West Mountain Sanatorium (aka The Scranton Society for the Prevention and Cure of Consumption),opened for business on January 26 1903. It housed many patients suffering from consumption/tuberculosis. The hospital had state of the art equipment for its time and offered a variety of treatments including one where the patients was left outside on a screened porch, even in the freezing cold, to get fresh air. It was thought at that time that the treatment would freeze the germs and heal the patient. Sadly many people never left alive. The hospital closed in 1974. A report I found online gives this information: Total Number of Patients in 1913: 58 Patients Discharged: 4 Cured, 4 dead, 20 Improved, 2 worse. 30 discharges total. Largest Number of Patients at any one time was 29. Smallest Number of Patients at one time was 17. The cost per patient per day for the hospital was $1.06 for the total expense of $8,540.03 for the year. The state only gave $2,500 in state funds to the hospital that year. I decided to look up directions once I found this and you can imagine the horror stories online. Some say the place is haunted by 100 patients who died in a fiery blaze there, and others say that is all rumor. I also read of Satanic cult practices there and people being chased by someone or something. Even other post said the police would chase you out. A good friend, Jan, and I decided to take the adventure and see what it was all about. We went in the winter. When we got there we parked down the road, and walked right up through the open gate. It was almost inviting. In the weeds on the way in was a task force key holder and on the right side were some old concrete foundations. As we neared the main building I could see why the location was chosen, the view of Scranton and beyond is amazing. The main building was partially burnt but enough was there for us to see the side that was left. There were rooms spray painted with art and the fire place was in tact. An old raggedy mattress lay on the floor, springs hanging out. Teh Widows peak was inaccessable but still there. What I would have given to see that view. The next building was the laundry and the incinerator area. A bunch of trash and old bins were down over the bank and snow covered a lot. The laundry room was colorfully spray painted and almost looked like a small skate rink. The 2nd main building had old lockers in it and a dome shaped Porch at the end ( where patients sat outside.) It looked like there might be a spot for a garden and or outside area beyond that. We trudged through the snow careful watching or holes and following the strange shaped foot like marks imprinted in the snow. We figured someone must have went through with snow shoes. No body bothered us the whole time. I took 100's of pictures and we headed for our next adventure after a few hours of exploration.

Fact : In 1931 songwriter Dick Smith entered the Sanatorium as a patient. While being treated there he wrote the now famous song "inter Wonderland" and then later died in 1935 of tuberculosis.
I found this report online : From the Campaign Against TB in the United States -- West Mountain Sanatorium (August 1903): For poor consumptives resident in Scranton: all stages are received. Capacity:24 Rates: There us a maximum charge of $5.00 per week for Scranton patients who are able to pay: patients from outside the city are charged $7.00 per week. Scranton patients who are unable to pay are admitted free. There are no physicians in residence, but there is an attending staff of 6. The institution is located on a 60 acre farm, just outside of the city limits on a mountainside at an elevation of 1600 feet. The land is farmed and furnishes all the milk, eggs, and garden produce needed. Patients able to work are required to do so. The hospital building has two wards of ten beds each, which can be used all winter, a farmhouse, a barn and a laundry. The funds for construction and maintenance are derived mostly from voluntary contribution, the fees from patients being practically a negligible amount. At the last session of the Legislature on appropriation of $5000 was made for maintenance expenses for two years. The sanatorium was established and is maintained by the The Scranton Society for the Prevention and Cure of Consumption. Applications should be addressed to Dr. J.M. Wainwright, 627 Linden Street.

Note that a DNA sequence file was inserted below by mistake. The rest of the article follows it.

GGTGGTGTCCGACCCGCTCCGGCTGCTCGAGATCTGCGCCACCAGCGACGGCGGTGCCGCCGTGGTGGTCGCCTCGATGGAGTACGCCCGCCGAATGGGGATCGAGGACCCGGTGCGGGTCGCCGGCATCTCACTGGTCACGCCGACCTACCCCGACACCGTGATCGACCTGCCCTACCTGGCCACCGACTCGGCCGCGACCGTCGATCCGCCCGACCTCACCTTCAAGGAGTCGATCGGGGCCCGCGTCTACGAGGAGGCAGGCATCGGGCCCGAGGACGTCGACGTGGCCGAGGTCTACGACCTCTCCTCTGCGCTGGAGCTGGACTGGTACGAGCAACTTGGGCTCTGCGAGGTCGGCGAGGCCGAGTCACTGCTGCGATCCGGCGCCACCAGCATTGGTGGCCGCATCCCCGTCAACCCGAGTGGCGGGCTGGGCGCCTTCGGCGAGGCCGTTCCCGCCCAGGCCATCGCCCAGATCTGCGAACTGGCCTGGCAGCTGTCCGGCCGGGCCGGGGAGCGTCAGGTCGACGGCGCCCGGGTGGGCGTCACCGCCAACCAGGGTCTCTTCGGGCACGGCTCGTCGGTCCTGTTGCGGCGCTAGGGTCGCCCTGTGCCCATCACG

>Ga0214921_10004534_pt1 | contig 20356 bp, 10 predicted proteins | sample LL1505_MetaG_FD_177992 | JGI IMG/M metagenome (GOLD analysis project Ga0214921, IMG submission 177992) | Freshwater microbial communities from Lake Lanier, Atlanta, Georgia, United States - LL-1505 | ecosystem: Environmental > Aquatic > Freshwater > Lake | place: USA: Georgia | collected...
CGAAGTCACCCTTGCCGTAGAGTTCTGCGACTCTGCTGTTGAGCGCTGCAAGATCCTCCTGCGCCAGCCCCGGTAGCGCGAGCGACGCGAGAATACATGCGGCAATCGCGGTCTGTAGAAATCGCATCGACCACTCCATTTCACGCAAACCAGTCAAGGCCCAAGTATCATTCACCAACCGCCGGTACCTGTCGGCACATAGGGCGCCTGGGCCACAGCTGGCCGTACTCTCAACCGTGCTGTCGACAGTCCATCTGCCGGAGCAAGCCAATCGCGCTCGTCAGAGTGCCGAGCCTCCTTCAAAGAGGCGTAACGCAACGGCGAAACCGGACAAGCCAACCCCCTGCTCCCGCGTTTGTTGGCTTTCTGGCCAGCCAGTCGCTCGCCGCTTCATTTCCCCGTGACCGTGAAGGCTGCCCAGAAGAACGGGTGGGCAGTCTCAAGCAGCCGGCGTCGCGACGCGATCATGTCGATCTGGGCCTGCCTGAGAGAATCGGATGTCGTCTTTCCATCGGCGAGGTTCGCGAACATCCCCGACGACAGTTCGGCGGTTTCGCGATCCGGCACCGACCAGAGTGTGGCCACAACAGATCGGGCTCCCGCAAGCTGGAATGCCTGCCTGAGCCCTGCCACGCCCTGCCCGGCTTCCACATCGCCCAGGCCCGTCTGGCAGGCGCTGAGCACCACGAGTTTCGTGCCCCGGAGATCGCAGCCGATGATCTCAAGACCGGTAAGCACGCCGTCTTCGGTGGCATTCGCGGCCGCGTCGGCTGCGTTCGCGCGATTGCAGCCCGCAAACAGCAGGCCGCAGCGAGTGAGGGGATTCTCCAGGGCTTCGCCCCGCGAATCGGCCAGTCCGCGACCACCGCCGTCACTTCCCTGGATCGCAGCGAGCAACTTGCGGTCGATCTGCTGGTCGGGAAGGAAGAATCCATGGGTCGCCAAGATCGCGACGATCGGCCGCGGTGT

What do you think? I cant tell if the freaky feeling I get there are just because of research or real, has anyone ever visited?
http://wendytheexplorer.blogspot.com...ranton-pa.html
 

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Mount hope is one of my favorite cemeteries, it is said to be haunted by more than one ghost. My kids and I frequent there because we always find something new, some other place that stones were forgotten. My favorite stone is that of Nunzina a 2 year old girl who passed away in 1912. The first time we visited her stone was broke, the next time it was fixed... and sometimes it changes per visit. We always go back to see.

http://wendytheexplorer.blogspot.com/2012/10/blog-post_20.html
Awesome pics! I liked the figurine the most...wonder what the story is for that one? That looks like a place to wander around and feel the presence and get some inspiration...you truly belong at this forum!!!...anyone who takes their kids to an old cemetary is A-O-K with me! Do you have any pics of the sanitarium?
 

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Discussion Starter · #14 ·
Thank you - My kids enjoy most places I go (unless they might be dangerous then they are mad because they cant go ;) but we specifically love cemeteries because of the history involved. We frequent many of them and are working on a history scrap book. I have tons of the sanatorium photos, I posted this in here by mistake and started a separate thread for it too (oops), let me give you the site address http://wendytheexplorer.blogspot.com/2012/10/west-mount-sanitorium-scranton-pa.html -- As soon as I get enough points I can put my albums on here too.
 

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Thank you - My kids enjoy most places I go (unless they might be dangerous then they are mad because they cant go ;) but we specifically love cemeteries because of the history involved. We frequent many of them and are working on a history scrap book. I have tons of the sanatorium photos, I posted this in here by mistake and started a separate thread for it too (oops), let me give you the site address http://wendytheexplorer.blogspot.com/2012/10/west-mount-sanitorium-scranton-pa.html -- As soon as I get enough points I can put my albums on here too.
Ca-reepy! I don't think I'd want to be there at night!!! :eek: Thanks!
 

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Clean "cut"
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You really have some amazing pics. I think it would be fun to tag along on one of your adventures!
 

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Your pictures are fantastic to say the least! :cool: You are one talented photographer. Thank you so much for sharing. Your blog has been booked marked into my favorites:D.
 

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Discussion Starter · #19 ·
Thank you very much, I always have so much fun when I find something new. I am hoping to get out more now that the snow is on the ground. Winter adventures are best around here because there are no snakes :)